Nouns – plural, countable & uncountable
CREATING PLURAL NOUNS
Most nouns in English are countable nouns. They appear in singular as well as in plural form:
cat – cats
watch – watches
Before singular nouns we can put indefinite article a/an or definite the:
Plural nouns we usually create by adding an ending -s:
book – books
cup – cups
eye – eyes
To the nouns ending -s, -ss, -x, -ch, -sh we add the ending -es:
bus – buses
kiss – kisses
box – boxes
watch – watches
bush – bushes
We also add -es to most of nouns ending -o:
potato – potatoes
tomato – tomatoes
But sometimes we should add the ending -os to the noun ending -o:
kilo – kilos
radio – radios
photo – photosNouns ending with consonant + -y, the final -y change for -i + -es:
story – stories
country – countries
baby – babies
lady – ladies
COUNTABLE & UNCOUNTABLE NOUNS
Nouns in English can be countable or uncountable. Uncountable nouns do not have a plural.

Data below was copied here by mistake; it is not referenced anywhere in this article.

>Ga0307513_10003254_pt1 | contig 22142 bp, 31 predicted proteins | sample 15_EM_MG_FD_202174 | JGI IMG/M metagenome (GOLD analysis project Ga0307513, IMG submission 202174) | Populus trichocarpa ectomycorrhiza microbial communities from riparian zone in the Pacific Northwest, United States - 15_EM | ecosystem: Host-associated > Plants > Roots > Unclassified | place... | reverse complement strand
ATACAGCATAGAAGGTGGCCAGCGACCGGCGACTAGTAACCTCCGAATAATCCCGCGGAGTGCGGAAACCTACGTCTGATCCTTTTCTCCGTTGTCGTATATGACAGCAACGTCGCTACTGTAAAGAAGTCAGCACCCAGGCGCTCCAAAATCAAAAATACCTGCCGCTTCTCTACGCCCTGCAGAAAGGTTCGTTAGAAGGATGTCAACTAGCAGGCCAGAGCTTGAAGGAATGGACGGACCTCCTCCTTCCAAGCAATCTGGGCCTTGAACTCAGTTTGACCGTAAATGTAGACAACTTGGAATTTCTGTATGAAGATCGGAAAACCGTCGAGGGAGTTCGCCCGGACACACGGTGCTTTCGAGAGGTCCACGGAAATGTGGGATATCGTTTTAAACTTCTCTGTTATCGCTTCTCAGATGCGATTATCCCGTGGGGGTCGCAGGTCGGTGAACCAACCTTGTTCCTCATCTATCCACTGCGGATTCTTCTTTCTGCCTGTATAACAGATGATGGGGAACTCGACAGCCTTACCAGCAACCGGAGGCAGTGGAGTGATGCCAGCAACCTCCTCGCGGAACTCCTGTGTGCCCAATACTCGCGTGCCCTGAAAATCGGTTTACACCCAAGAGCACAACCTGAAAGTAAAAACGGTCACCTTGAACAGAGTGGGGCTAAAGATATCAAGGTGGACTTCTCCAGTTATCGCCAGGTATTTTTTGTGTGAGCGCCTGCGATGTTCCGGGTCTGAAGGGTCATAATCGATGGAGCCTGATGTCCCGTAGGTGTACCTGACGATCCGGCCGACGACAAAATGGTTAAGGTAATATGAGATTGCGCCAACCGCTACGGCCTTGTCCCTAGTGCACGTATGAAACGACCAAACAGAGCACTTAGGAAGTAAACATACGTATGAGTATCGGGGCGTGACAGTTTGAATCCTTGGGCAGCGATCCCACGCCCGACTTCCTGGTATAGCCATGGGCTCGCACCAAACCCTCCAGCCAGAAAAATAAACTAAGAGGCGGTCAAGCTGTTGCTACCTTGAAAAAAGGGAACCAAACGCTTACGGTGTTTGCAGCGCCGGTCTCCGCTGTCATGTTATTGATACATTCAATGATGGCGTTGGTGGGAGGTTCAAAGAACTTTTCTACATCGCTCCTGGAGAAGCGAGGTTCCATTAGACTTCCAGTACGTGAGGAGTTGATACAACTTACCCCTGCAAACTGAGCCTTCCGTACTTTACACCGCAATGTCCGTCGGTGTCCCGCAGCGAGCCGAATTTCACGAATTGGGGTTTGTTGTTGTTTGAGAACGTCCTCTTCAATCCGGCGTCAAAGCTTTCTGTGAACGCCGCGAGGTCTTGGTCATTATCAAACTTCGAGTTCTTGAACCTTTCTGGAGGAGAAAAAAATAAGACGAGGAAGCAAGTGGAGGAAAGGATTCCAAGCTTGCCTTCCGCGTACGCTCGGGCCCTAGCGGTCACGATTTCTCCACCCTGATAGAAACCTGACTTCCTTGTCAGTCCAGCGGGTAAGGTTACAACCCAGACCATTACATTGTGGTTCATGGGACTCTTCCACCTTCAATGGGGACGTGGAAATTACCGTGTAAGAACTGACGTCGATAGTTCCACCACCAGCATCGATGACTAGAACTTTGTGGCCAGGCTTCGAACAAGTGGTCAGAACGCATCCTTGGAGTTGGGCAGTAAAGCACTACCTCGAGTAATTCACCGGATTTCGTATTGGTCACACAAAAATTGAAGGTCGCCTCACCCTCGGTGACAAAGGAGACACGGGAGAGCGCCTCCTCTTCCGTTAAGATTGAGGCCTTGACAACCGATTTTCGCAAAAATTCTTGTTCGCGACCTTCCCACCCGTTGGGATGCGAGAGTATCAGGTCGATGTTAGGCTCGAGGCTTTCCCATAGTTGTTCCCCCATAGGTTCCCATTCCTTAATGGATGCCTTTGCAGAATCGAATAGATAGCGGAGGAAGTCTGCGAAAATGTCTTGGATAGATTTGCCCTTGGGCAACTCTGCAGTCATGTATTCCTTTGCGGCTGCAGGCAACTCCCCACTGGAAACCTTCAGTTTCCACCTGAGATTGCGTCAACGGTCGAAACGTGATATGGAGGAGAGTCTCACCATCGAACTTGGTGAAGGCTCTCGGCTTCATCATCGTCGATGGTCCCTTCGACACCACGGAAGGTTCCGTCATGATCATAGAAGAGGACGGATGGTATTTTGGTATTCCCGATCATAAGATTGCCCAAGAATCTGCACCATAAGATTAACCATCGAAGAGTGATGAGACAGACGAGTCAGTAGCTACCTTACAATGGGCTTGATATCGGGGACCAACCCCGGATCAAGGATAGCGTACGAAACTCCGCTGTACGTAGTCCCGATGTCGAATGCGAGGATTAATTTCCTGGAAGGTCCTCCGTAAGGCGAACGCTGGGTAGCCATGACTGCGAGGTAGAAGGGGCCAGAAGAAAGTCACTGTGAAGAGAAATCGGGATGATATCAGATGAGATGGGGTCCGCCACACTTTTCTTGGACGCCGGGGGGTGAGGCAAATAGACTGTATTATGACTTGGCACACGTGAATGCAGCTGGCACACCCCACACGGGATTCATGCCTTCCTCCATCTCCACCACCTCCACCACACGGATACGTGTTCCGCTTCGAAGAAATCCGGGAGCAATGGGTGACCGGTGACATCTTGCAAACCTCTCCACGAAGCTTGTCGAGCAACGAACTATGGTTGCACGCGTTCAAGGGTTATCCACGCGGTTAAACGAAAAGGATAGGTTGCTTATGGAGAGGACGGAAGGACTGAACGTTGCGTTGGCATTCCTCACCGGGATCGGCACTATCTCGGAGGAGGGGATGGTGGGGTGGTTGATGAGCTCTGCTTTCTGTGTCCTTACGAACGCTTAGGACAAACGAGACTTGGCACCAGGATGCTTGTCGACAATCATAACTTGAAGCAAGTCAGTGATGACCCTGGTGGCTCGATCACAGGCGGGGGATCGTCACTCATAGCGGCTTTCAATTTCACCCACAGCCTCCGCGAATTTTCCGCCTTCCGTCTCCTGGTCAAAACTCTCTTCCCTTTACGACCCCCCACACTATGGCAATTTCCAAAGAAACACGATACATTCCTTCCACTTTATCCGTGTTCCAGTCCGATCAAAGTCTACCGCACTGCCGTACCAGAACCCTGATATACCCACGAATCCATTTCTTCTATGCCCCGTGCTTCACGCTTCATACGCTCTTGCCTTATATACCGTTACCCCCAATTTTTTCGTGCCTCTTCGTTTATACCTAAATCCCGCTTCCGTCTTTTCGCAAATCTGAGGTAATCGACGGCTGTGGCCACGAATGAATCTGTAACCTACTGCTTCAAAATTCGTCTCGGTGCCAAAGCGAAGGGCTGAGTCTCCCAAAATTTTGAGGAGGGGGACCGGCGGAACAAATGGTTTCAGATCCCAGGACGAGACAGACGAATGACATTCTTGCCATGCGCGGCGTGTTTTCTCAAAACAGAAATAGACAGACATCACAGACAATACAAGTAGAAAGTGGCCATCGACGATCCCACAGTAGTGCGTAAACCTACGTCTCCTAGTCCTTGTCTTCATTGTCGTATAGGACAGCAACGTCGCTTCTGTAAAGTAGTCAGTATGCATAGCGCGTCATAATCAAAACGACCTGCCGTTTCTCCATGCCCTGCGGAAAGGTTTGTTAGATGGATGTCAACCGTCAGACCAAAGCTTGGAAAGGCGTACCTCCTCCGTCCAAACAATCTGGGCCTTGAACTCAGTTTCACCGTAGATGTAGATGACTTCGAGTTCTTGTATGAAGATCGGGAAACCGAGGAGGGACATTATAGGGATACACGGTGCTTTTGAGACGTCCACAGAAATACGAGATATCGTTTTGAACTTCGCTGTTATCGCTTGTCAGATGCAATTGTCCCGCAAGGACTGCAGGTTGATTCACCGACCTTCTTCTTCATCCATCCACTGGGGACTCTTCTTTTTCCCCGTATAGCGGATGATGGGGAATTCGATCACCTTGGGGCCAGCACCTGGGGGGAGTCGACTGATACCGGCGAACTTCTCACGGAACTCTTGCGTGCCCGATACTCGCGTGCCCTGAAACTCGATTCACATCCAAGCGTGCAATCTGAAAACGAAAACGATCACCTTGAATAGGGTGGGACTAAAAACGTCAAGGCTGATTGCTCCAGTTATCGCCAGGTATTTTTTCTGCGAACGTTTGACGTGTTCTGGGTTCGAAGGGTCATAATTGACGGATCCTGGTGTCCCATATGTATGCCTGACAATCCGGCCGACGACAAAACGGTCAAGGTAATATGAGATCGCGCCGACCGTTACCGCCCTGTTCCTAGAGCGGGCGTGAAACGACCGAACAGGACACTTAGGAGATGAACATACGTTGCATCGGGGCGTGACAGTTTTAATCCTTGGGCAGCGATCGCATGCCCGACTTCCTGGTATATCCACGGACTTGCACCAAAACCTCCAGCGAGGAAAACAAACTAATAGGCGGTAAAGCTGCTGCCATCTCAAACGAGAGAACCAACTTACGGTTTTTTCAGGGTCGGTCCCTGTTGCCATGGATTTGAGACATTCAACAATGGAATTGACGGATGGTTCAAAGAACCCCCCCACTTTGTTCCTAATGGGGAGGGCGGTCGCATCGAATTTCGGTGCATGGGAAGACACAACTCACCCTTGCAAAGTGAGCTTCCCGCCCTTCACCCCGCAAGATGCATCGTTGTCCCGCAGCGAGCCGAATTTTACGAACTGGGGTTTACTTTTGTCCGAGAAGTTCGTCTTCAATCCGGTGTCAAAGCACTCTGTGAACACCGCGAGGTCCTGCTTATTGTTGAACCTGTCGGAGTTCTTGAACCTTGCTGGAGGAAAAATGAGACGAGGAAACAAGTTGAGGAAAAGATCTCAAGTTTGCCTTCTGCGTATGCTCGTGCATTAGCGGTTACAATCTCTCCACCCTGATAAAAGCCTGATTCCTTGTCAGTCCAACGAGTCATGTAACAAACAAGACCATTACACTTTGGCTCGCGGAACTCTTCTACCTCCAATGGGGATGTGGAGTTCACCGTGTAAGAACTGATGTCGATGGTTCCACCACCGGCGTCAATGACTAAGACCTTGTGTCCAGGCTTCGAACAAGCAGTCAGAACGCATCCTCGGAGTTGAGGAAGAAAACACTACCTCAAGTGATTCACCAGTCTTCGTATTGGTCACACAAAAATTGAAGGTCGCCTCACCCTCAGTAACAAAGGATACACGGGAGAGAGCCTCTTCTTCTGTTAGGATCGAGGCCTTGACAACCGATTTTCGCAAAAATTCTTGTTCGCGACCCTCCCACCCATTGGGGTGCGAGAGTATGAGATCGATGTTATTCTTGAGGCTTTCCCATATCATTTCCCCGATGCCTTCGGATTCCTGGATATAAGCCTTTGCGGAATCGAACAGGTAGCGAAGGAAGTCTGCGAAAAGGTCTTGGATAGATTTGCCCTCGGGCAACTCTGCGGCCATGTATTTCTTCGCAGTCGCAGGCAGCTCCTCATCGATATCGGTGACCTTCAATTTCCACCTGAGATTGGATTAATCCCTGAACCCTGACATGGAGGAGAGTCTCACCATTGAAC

WHAT IS IMPORTANT TO KNOW ABOUT UNCOUNTABLE NOUNS?
- do not have plural and verb appearing after is always singular:
This water is cold.
Time is money
- cannot be preceded by article a/an; if we want to define quantity then some, any or much shall be used:
We don’t have much time.
There is some milk in the fridge.
- can be used with pronouns such as this, that, my, your etc., and with the definite article the:
This coffee is really good.
My wine tastes delicious.
- cannot be preceded by numerals; its exact quantity can be expressed by using other appellatives:
two kilos of sugar
eight litres of petrol
a cup of tea
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